Finally, $115,820 in 2015 is worth $117,820 in 2016 dollars (BLS, ever helpful, has an inflation calculator), so in real terms Steve is bragging about a 0.28% wage increase.

Posted by: Unemployed Northeastern | Apr 3, 2017 9:18:51 AM

2016: 81 unemployed (31%)

Those are real people, Steve.

What happened to them?

Do you just not ask questions that you don't want answered?

Posted by: terry malloy | Apr 3, 2017 11:08:48 AM

Is this article a sales pitch by someone who happens to be a law professor? Or is this serious analysis by an academic? If this is the latter, the failure to mention the BLS outlook is a serious oversight. Not to mention, we have data on what the average solo practitioner makes. As law professors might not be aware, there are over 350,000 solo practitioners. According to the IRS, their average salary was $49,000 in 2012. A simple google search provided that data. Perhaps google was down at the time this article was being written? I’m also curious why Diamond overlooked the meager increase in attorneys. The number of attorneys increased by about 10,000. Yet ABA accredited law schools produce well over 30,000 graduates a year. What happened to the other tens of thousands of graduates?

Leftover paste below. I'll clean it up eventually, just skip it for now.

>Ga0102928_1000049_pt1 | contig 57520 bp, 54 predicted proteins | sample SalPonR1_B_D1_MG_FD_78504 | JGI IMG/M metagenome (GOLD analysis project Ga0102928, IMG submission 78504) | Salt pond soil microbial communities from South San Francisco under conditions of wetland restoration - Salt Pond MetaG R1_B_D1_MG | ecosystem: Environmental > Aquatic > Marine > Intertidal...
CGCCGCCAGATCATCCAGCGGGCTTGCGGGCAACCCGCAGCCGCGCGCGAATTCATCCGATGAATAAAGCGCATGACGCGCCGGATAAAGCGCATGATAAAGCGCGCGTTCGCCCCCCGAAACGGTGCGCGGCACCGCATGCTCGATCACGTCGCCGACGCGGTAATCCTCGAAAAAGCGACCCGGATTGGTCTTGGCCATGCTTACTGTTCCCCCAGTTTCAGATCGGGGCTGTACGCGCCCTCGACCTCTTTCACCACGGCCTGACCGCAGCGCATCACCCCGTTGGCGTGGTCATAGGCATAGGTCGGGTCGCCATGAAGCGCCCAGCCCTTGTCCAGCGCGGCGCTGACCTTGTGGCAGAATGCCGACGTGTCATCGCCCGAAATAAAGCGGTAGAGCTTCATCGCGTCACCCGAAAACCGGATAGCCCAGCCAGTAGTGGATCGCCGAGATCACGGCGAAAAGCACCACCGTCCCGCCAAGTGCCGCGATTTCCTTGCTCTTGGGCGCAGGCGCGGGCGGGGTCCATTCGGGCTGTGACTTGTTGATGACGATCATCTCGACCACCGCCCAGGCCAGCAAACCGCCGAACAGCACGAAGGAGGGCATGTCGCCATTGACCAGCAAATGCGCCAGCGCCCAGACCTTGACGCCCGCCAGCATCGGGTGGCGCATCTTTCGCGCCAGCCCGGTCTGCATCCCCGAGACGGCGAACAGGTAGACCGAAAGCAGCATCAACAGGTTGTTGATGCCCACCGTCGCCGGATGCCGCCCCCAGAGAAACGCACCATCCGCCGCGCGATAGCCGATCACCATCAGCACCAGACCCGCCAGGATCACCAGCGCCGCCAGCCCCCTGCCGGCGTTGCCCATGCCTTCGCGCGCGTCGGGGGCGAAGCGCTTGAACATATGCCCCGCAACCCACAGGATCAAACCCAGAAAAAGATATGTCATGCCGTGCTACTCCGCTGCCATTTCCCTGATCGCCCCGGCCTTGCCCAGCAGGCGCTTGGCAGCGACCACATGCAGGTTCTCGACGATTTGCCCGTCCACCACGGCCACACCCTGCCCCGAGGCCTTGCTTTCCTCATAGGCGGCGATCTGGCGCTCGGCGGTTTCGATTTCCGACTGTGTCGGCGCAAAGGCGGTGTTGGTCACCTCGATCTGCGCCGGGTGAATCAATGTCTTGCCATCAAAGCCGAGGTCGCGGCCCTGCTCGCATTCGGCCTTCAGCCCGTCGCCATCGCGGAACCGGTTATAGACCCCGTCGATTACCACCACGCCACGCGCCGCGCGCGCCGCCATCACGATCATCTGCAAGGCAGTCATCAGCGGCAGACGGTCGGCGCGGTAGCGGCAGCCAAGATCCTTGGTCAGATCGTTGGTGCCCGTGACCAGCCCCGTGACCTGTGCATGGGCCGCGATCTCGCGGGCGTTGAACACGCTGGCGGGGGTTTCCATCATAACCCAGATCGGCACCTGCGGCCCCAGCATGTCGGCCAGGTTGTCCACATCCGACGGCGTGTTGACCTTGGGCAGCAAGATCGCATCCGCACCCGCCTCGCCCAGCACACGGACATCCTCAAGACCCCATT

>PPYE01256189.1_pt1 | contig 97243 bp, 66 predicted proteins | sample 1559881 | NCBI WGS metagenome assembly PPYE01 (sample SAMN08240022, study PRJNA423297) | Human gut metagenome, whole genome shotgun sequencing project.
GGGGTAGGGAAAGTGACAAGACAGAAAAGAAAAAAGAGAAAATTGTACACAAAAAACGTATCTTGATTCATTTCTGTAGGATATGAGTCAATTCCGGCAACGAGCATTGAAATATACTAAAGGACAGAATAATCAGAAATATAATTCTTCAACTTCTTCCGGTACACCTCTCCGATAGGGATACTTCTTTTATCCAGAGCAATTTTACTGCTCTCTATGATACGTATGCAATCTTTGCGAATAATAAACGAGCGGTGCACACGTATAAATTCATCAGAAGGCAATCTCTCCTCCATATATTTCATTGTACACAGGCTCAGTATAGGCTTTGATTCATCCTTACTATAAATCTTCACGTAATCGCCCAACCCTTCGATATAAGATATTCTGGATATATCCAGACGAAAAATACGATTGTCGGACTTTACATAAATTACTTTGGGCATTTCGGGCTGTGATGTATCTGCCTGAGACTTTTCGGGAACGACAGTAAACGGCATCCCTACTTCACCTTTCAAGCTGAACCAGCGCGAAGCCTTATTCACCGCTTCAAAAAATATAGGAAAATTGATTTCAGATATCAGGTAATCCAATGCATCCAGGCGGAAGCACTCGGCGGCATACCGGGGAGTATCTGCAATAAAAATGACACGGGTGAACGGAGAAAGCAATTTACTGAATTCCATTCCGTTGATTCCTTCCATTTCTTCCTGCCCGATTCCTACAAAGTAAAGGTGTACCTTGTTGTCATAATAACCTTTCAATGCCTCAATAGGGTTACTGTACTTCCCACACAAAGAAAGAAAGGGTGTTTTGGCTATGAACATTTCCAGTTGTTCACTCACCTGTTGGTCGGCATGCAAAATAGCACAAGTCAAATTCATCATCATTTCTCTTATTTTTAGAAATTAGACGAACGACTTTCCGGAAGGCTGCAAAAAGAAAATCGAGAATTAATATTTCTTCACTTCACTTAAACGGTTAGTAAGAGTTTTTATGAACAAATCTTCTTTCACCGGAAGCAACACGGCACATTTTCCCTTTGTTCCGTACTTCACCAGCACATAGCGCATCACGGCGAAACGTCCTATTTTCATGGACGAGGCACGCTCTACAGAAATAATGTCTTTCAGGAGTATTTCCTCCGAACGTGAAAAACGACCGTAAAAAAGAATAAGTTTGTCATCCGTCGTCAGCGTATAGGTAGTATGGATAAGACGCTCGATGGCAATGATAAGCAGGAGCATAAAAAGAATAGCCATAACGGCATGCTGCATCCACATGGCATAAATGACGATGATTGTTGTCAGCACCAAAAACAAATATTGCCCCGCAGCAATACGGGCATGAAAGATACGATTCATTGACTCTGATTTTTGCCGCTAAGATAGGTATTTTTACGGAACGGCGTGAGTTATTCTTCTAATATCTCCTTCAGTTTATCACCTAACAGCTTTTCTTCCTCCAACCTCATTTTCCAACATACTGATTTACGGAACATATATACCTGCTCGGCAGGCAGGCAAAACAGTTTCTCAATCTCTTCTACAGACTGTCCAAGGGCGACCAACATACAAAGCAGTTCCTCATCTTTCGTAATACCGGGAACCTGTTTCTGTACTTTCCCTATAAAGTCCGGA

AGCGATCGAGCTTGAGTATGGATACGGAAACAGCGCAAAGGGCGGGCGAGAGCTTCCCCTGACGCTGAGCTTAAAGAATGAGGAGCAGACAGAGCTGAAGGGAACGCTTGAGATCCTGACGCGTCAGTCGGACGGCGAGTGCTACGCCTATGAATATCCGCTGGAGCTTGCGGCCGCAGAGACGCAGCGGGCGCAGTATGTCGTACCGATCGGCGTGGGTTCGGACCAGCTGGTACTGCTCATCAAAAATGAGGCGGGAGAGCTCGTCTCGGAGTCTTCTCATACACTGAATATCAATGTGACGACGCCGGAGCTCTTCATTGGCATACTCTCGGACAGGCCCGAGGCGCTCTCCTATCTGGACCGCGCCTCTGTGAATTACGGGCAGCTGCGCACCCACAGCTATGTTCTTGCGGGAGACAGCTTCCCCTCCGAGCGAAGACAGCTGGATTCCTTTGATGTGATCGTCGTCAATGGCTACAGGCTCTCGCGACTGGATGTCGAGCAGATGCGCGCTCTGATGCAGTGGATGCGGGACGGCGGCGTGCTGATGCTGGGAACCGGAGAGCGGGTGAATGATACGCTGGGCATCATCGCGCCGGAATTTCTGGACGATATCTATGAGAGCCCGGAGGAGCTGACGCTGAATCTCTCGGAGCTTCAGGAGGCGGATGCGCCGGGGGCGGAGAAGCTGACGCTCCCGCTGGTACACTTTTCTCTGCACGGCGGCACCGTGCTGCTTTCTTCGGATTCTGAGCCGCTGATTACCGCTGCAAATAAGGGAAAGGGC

Maybe Diamond and The Paranoid Style above could also explain why lawyers are much more likely to be depressed and abuse alcohol and drugs compared to other professionals, when we are in the middle of another banner year for lawyers? You can find the study The Prevalence of Substance Use and Other Mental Health Concerns Among American Attorneys, by Krill and Johnson, in the Journal of Addiction Medicine.

We also have the Deborah Jones Merritt paper that found that law grads from 2010 are working as tennis instructors, party planners, and lingerie salespeople. Should those grads celebrate the news that lawyers are earning six figure salaries? Strange too that this is a banner year for the legal profession, but government GDP by industry data show that the legal industry has declined substantially since 2000. That data is freely available on the BEA website.

This is the kind of “analysis” one would expect from Fox News, climate change deniers, or the tobacco industry. Not someone who is a supposed to be a serious academic.

Posted by: anon JD/MD | Apr 3, 2017 12:10:45 PM

So the numbers posted by Unemployed Northeasterner and Terry Malloy look bad in terms of sheer volume, but I have a hard time being sympathetic to an unemployed law graduate who attended a school barely in the top 100, was likely ranked in the bottom 20-25% of his or her class, and has still not found any type of full-time employment 9-10 months post graduation. This is a person who probably should not be a lawyer and, if they can't even find a burger stand to flip burgers at in 10 months, they probably deserve to be unemployed and posting endlessly drivel on taxprof blog comment boards. It's also ridiculous to post the "bar passage required" numbers. Just sayin'

Posted by: JackTheRipper | Apr 4, 2017 7:09:04 AM